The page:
It's a project that involves large equipment, ample communication, and many hands. Transformer stations are the primary source of electricity to an area and can be found in cities of all sizes. We know that they exist and we may have even seen the fenced-off electrical giants in our own cities, but how are they constructed and who are the minds behind the project?
Shaun Pinard, project manager for the Clare R. Copeland Transformer Station (Copeland TS) in Toronto, says that for projects of this magnitude, local distribution companies like Toronto Hydro hire contractors to aid in the construction process. Once we received approvals to move forward with this project, we were very careful in selecting our contractors and suppliers for the job, he says. We went through a rigorous process examining all of the proposals submitted based on criteria such as budget and schedule and made our selections based on that.
Copeland TS is currently under construction in Toronto's busy downtown core. With the rapid development of the area through the construction of new high-rises and tourist attractions, Copeland TS is designed to alleviate the energy load from the five existing stations in the city. Our contractors are going to enable us to maintain our main goal, which is achieving in-service by the end of 2014 under budget.
The construction process
Ron Hicks, project director for Carillion, the contractor on the Copeland TS project, stresses the importance of constant correspondence between his team and the project managers at Toronto Hydro. We have meetings twice a week and we're in daily communication, he says. Communication on a job like this is paramount.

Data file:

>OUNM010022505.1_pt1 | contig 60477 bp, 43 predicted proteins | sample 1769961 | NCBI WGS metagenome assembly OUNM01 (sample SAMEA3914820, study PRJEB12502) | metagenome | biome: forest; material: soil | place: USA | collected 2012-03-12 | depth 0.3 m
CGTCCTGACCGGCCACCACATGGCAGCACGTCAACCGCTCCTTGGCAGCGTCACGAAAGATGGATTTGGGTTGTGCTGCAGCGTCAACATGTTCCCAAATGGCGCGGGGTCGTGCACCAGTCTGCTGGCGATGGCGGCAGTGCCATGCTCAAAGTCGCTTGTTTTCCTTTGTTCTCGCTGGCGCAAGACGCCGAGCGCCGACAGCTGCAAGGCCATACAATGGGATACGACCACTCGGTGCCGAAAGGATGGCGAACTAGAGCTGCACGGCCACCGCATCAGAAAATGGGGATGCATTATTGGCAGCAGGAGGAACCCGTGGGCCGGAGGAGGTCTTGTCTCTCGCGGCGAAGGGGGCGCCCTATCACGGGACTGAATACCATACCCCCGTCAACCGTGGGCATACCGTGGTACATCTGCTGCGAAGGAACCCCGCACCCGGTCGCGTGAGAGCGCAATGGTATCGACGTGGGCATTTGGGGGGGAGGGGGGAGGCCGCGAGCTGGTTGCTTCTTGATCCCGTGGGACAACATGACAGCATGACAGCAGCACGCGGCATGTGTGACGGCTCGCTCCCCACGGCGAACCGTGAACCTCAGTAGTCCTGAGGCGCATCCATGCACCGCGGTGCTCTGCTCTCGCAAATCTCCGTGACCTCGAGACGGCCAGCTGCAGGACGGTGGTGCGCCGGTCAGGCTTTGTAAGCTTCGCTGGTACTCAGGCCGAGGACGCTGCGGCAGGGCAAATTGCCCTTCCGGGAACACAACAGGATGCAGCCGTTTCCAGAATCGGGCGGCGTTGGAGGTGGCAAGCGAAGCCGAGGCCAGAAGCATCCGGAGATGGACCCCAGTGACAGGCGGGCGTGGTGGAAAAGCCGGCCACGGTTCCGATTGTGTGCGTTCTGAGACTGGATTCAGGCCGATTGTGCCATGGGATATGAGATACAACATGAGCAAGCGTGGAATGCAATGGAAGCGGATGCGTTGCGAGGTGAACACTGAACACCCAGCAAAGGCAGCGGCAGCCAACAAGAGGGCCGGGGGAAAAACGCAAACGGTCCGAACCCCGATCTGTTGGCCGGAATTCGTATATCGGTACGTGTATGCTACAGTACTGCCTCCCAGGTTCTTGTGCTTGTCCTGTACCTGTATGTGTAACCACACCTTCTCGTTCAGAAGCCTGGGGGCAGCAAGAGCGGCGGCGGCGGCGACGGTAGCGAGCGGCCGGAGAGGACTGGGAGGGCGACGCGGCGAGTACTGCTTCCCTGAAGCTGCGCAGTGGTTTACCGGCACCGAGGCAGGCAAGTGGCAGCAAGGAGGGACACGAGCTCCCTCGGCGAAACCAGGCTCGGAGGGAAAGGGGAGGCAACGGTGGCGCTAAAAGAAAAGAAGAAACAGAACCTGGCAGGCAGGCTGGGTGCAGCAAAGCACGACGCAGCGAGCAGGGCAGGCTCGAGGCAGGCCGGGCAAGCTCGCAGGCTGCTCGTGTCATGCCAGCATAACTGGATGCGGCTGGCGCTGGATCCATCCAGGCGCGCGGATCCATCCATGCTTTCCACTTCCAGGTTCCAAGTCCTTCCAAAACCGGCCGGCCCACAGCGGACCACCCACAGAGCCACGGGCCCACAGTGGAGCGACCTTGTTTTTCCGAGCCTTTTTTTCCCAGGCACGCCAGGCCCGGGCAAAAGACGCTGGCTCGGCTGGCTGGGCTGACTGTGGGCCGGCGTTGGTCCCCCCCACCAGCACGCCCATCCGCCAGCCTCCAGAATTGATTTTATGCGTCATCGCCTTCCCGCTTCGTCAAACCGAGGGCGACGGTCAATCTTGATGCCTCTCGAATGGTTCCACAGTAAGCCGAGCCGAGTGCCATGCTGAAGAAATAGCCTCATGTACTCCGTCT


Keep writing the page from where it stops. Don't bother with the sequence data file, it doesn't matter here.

Carillion is an international corporation specializing in areas including building construction, facilities management, roads management, and energy services. For the transformer station, Hicks and his team have been tasked to perform the overall construction. Toronto Hydro has purchased the transformers and switchgear and we are responsible for lowering the equipment into the building and positioning, assembling, commissioning and integrating it, says Hicks. Once the transformers are lowered and positioned, pumps are used to vacuum out air before gas insulation is installed. The Copeland Transformer Station equipment will be gas insulated to avoid the fire hazards that can be associated with oil-type equipment.
Undertaking such a large project can undoubtedly lead to different challenges, especially when it comes to looking for space to build a new station in busy, large cities. I take a photo monthly from the CN Tower and we use it for logistics planning as this building goes from property line to property line, says Hicks. The logistics when you have no lay down area and you're working in the middle of downtown are incredible'it's space, planning, and scheduling to the extreme.
To account for the challenge of space limitations, the Copeland TS is designed to be built mostly underground. We wanted to make sure that even though we're developing the land, when finished, the station will be virtually undetectable to the millions of visitors who pass through this area every year, says Pinard. If you're developing downtown, it's generally best practice to be integrated; your solution is more integrated to the general fabric of the actual architecture of the city rather than sticking out like a sore thumb.